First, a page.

- Exorcism, Deaf Mute –> Blind
- Exorcism of Deaf Mute –> Blind
So is this a coincidence. Did Mark just happen to write in a way where the elements repeated and consolidated?
Now lets look at this with the rest of the miracles, starting in Mark chapter 1:
- Exorcism, Cure, Cleansing, Cure-Feet –> Cure-Hand
- Exorcism, Cure-Cleansing –> ???
- Exorcism, Deaf Mute –> Blind
- Exorcism of Deaf Mute –> Blind
Let me explain a bit. Take the first line:
Exorcism, Cure, Cleansing, Cure-Feet –> Cure-Hand
The first cure is the raising of Simon’s mother-in-law. The next is the healing of the paralytic so he can walk. Then we have the restoration of the withered hand.
Feet then hands. This matches the end of the last two lines, the last five healings: ears and mouth, then eyes.
Jesus is restoring a complete person:
Their idols are silver and gold,
the work of human hands.
They have mouths, but do not speak;
eyes, but do not see.
They have ears, but do not hear;
noses, but do not smell.
They have hands, but do not feel;
feet, but do not walk;
and they do not make a sound in their throat.
Those who make them become like them;
so do all who trust in them.
(Psalm 115:4-8 ESV)
So why the move from body to head?
That brings us to the two healings, the cure-cleansing, in the second line:
Exorcism, Cure-Cleansing –> ???
Mark seems to have an aversion to any odd number beside 1. He gives us the story of the raising of Jairus’ daughter and puts, in the middle of it, the story of the cleansing of the woman with the issue of blood. These two women are quite obviously correlated. Both are called “daughter.” One is twelve years old and one has been unclean for twelve years. They would be an obvious match even if we didn’t know from Leviticus that the spreading dominion of death is the story behind the problem of uncleanness in Israel.
(A further comment. The stories follow each in cut time, 1-2-1-2… The exorcisms are always of “unclean spirits” thus making them the counter parts to the cleansings of the “leper” (a skin affliction that was not the modern disease of that name and probably wasn’t even contagious). and the cleansing of the woman with the the issue of blood.)
But the bottom line is: once you tell about a resurrection, what possible story can serve to “complete” the picture? Mark can tell us about a restored hand after a man is made to walk, or restored eyes after a man is made to hear and speak. But resurrection is an act that can’t be followed.
Thus, the move from body to head. This allows him to keep building to the final exorcism/cleansing/curing–the resurrection of Jesus.
The most obvious interpretation of the data is that humanity deserves death for sin and is granted resurrection life through Jesus by faith alone.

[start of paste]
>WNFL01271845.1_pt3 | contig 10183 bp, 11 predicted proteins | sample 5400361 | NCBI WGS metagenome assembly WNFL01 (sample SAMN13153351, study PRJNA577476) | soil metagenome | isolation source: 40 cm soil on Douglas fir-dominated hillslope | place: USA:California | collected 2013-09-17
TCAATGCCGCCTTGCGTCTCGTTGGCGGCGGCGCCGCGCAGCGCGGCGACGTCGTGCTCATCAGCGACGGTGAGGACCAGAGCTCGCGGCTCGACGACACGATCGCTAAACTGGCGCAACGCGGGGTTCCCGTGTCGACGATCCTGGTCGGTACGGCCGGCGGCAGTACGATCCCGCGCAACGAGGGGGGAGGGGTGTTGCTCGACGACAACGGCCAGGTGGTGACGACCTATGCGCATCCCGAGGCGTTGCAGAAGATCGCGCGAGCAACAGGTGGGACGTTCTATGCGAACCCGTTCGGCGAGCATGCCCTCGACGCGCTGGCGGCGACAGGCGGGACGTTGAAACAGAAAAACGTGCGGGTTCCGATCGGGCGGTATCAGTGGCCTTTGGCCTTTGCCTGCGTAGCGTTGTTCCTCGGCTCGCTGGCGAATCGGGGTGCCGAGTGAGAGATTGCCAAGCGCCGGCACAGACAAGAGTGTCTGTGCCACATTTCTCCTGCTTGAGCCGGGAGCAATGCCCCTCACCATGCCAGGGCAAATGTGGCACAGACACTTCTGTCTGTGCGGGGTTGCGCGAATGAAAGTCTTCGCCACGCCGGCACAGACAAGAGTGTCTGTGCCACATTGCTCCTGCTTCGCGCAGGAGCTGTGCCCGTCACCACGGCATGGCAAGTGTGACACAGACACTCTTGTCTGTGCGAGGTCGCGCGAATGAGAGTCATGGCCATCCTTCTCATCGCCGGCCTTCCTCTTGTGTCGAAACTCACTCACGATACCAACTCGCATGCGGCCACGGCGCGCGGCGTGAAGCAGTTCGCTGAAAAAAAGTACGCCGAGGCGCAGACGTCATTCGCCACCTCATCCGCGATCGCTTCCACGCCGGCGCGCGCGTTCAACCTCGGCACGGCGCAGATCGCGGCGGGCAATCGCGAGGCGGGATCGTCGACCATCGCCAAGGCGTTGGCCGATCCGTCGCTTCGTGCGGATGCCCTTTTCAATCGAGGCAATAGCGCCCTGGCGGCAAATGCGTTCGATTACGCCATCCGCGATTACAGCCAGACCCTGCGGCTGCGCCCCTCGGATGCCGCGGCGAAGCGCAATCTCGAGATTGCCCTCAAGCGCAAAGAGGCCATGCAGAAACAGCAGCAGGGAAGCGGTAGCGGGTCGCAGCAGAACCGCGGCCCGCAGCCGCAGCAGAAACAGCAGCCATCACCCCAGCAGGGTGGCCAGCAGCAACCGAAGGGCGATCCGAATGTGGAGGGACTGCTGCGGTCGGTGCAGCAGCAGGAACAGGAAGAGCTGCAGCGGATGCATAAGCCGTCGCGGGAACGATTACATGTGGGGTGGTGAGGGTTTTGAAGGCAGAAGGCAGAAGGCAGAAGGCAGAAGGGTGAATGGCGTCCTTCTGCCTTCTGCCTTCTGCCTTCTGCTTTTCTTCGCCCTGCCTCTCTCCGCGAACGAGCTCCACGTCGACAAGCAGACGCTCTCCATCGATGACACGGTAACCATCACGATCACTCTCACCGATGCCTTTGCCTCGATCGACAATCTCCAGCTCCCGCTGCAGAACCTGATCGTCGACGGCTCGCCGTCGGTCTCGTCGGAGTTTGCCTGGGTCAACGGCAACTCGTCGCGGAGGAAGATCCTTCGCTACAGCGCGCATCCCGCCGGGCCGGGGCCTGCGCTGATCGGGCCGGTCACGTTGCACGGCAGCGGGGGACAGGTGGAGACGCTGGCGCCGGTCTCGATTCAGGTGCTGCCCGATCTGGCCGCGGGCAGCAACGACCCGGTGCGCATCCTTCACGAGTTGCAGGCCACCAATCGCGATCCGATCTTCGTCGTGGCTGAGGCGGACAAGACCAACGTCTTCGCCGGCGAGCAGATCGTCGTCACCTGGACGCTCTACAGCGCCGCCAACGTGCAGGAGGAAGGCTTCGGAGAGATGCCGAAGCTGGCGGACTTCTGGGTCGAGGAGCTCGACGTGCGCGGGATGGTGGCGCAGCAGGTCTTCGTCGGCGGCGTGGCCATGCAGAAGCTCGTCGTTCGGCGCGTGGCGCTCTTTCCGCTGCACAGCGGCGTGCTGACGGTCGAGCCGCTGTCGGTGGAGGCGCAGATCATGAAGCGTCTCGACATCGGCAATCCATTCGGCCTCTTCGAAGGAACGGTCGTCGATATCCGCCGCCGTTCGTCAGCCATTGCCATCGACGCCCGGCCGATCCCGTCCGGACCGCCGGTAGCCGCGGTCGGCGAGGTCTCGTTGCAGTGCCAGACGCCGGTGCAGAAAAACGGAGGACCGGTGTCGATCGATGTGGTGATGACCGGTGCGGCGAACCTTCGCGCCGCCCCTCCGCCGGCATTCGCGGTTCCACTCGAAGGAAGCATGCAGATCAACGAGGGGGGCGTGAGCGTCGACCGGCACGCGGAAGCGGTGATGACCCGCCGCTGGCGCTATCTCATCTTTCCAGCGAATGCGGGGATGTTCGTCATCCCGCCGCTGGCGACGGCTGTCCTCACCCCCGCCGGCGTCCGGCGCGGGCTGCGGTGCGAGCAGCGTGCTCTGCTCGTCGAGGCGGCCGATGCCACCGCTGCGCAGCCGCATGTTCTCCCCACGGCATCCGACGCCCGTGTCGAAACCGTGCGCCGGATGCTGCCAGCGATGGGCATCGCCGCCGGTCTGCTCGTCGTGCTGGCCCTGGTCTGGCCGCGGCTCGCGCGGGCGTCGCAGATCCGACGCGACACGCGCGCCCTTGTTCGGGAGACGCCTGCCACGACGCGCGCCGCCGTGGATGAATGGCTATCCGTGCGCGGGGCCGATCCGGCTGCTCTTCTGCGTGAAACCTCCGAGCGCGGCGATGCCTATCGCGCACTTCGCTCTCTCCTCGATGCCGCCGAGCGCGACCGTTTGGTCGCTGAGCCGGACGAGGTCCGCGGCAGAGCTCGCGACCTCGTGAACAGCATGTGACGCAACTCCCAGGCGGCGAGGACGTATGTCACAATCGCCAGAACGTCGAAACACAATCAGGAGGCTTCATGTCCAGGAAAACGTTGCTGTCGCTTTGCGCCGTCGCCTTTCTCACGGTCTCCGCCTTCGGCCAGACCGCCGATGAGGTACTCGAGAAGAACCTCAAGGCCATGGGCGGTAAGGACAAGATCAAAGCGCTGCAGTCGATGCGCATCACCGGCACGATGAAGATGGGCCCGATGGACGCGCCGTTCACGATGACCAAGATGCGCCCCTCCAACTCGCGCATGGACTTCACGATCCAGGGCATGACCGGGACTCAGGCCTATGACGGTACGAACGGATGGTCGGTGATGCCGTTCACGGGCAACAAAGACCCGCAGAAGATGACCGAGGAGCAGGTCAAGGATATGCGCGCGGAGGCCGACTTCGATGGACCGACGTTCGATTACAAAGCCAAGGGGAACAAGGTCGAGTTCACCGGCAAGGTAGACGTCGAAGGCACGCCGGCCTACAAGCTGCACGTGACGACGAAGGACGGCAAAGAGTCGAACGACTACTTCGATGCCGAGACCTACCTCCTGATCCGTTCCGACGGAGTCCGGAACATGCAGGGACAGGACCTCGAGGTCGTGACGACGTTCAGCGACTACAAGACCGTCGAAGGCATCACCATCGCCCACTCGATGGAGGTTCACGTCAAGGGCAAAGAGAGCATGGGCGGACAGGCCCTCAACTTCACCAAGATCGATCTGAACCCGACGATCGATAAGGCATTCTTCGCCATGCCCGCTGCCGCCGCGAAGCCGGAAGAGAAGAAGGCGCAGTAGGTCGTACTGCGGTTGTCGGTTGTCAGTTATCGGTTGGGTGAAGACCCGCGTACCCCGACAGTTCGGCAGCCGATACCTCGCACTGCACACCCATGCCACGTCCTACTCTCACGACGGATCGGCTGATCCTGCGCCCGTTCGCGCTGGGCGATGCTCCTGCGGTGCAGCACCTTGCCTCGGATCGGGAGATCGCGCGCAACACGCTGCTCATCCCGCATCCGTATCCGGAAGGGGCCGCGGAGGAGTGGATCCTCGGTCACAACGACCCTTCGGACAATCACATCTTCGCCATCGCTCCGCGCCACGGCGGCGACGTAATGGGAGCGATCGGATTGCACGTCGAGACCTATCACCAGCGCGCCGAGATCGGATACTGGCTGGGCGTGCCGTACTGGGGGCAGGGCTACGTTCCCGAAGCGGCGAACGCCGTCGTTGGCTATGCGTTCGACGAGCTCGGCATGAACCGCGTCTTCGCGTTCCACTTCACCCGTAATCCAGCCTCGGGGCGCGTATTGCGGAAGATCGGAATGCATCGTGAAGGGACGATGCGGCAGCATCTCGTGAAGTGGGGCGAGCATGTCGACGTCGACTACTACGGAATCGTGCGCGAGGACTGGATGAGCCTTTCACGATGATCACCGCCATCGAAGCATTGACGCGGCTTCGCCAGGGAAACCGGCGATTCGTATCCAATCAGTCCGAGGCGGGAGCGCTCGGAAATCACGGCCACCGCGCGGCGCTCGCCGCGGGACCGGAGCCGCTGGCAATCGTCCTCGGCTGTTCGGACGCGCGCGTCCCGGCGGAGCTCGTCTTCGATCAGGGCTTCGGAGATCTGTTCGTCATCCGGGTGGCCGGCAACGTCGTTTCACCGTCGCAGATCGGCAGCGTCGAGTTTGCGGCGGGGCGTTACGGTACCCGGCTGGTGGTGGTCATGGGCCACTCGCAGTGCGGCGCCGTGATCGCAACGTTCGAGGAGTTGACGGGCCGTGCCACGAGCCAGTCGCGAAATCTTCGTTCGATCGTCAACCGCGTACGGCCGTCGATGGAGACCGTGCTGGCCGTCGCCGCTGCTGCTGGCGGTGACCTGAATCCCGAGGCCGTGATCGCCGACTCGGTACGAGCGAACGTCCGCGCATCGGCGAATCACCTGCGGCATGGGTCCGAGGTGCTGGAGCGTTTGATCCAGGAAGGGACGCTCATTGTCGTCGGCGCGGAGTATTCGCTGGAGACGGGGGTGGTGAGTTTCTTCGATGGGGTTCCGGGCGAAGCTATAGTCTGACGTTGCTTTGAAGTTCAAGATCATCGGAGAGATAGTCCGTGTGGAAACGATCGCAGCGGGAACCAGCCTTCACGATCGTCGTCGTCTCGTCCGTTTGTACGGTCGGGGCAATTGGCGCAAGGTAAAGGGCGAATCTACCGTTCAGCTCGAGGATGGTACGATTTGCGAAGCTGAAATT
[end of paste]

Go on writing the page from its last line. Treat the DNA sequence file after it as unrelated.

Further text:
But Paul not only speaks of death as what sinners deserves. He also speaks of death as a present state that manifests itself in ongoing sin. We sin because we are dead.
And then, there is another interpretation having to do with Jesus himself: death was embraced as the path to new life for himself and all who entrust themselves to him. Death becomes pathway to life and glory.
And there is also a historical scheme. All humanity was dead in sin and spiraling into judgment death, but now we have entered the age of life and glory. We are in a new and undeserved age.
But all this fits together in one more way. Not only was the death in history a problem that needed to be solved, but it, itself, was part of the path to the solution–a final death of sin in the body of Christ on the cross to bring about new life. God allowed death to abound in order that life might abound all the more.
In short, this small biography of J.R.R. Tolkien is an excellent introduction to the life of this man who had such an impact on Western—and Christian—imagination. I’d especially recommend it for anyone who has a child interested in Tolkien and his works. The text is not written for children, but as I said above: it’s a very readable text, and a child or teenager could probably read it with no problems whatsoever. If it’s a kid who’s managed to get through The Lord of the Rings, then there’s no doubt in my mind that they could handle this.
J.R.R. Tolkien was an amazing writer, and one worthy of commemoration. He single handedly defined the rules that high fantasy novels today still draw on. It is only natural that such a noteworthy author receive such a well written, informative biography. Now everyone can learn about the man who created Middle Earth. I recommend picking this up!
The contrast between Jesus and Peter could not be starker. Peter is confident that he will stand in the coming trial and he sleeps. Jesus, the very Son of God Himself, is torn up with temptation and prays prostrate on the ground…If Jesus needed to pray, how much more did Peter, James, and John? How much more do we? (Mark Horne, The Victory According to Mark, p 177)